Bonus: The fish oil we provide at Derby City has Vitamin D included. Pick some up!

Athlete’s Dose: 1000 IU / 25lbs of body weight, in the morning


Magnesium is used in ATP production, which is the source of energy for every cell in your body. If you belong to Derby City and want to get stronger, workout harder, and look sexier as a result, then you should be supplementing with Magnesium. As you place more demands on your muscles, they look for more and more ATP to consume, and for you to continue making improvements, you need to continue supplying ample ATP to the body. You can do so by making sure you’re not deficient in Magnesium.

Also, Magnesium regulates heart rhythm, allows muscles to contract and relax properly, and reduces blood pressure. Now, here’s the downside to Magnesium… it relaxes the muscles of your intestines while attracting water to the area to soften your stool, so if you’re ever taken a super-high dose of Magnesium, you know the risk of “Sudden Shits”. But, since it’s so useful for helping muscle relaxation, while reducing headaches, cramps, tightness and stress, we’ll let it get away with that.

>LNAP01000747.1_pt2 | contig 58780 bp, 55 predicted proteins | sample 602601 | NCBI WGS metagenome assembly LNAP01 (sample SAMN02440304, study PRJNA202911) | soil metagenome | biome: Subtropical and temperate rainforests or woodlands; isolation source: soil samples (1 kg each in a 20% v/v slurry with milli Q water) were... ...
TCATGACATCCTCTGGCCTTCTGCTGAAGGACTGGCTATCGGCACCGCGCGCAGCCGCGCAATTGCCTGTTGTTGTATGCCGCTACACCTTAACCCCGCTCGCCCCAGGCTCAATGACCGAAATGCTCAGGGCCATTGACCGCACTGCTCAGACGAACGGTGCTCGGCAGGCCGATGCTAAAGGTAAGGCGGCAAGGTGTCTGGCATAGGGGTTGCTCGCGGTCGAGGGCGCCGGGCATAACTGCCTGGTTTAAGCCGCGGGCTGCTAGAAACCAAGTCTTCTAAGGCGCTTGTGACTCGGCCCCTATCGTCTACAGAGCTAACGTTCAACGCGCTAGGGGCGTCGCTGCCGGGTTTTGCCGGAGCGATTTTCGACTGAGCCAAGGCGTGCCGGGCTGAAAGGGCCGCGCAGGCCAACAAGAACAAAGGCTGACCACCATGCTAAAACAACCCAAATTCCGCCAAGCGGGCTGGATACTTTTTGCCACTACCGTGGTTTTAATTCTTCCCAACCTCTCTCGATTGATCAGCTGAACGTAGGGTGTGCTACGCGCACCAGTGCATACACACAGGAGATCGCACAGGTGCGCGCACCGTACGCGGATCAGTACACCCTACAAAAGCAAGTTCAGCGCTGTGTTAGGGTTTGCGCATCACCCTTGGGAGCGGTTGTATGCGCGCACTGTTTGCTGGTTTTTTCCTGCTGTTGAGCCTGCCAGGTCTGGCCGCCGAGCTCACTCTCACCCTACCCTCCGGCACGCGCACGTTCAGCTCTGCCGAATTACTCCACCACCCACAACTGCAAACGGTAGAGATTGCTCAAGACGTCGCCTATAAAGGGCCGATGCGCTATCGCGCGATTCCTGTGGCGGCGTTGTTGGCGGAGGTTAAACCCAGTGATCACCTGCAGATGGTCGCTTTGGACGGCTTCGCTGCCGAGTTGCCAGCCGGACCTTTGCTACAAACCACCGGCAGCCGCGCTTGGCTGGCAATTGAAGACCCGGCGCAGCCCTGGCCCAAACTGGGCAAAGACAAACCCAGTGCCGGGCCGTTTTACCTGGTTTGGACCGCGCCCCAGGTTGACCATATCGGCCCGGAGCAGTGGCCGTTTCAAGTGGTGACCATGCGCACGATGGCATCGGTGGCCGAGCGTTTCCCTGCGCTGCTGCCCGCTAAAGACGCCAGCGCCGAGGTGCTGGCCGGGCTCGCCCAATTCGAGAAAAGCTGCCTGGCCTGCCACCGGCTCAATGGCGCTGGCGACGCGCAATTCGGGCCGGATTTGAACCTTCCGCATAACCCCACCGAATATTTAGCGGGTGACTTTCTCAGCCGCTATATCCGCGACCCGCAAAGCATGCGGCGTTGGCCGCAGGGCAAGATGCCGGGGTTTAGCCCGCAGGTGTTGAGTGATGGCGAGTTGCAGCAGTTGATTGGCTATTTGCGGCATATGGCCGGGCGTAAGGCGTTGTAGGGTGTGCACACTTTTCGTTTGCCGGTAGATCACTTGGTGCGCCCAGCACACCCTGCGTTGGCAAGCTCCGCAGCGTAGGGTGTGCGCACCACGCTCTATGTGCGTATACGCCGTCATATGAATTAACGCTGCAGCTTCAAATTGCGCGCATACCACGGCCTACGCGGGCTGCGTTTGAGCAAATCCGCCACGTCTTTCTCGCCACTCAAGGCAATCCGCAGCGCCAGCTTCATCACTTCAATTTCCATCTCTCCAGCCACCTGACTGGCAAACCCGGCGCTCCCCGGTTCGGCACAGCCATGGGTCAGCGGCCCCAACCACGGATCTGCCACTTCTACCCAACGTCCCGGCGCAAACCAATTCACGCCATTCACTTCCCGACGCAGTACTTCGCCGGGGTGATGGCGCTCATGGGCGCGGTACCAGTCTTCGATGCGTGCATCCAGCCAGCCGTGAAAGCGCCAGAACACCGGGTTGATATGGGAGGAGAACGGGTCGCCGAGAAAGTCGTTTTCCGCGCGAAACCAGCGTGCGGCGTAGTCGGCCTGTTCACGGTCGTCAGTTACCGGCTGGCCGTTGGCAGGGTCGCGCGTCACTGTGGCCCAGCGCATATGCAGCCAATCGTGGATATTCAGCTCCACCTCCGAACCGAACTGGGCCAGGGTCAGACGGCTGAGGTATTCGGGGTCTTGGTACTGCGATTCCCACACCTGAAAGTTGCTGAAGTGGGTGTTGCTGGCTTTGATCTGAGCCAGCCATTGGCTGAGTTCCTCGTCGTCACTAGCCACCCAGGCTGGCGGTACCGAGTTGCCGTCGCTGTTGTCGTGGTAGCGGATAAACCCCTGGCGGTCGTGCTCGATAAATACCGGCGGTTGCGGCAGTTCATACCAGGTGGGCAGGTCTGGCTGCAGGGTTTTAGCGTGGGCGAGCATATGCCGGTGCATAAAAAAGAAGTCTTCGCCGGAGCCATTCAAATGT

Athlete’s Dose: 500-800mg daily, typically before bed


I recently came onto Vitamin C as a recovery tool, and I’m not sure how it missed it. C aids the growth and repair of tissues while reducing cortisol. Cortisol has many positive benefits, but left too high for too long, it can result in catabolism of muscles and tissues in our body. Vitamin C can help lower cortisol levels after a workout so that your muscles can grow. Remember, your muscles aren’t built during a workout, but after when your body is recovering. Like Magnesium, Vitamin C aids the production of ATP, and it also aids in the removal of lactic acid and reduces oxidative stress (damage created by strenuous exercise), which is thought to underlie fatigue.

One word of advice… take your Vitamin C with a meal that has carbs to increase its absorption. Vitamin C can cause cramping and bloating if taken in too high of doses on its own.

Athlete’s Dose: 4-8 grams daily, especially after your workout

Note: See your doctor to get tested for deficiencies and an individualized dosage prescription.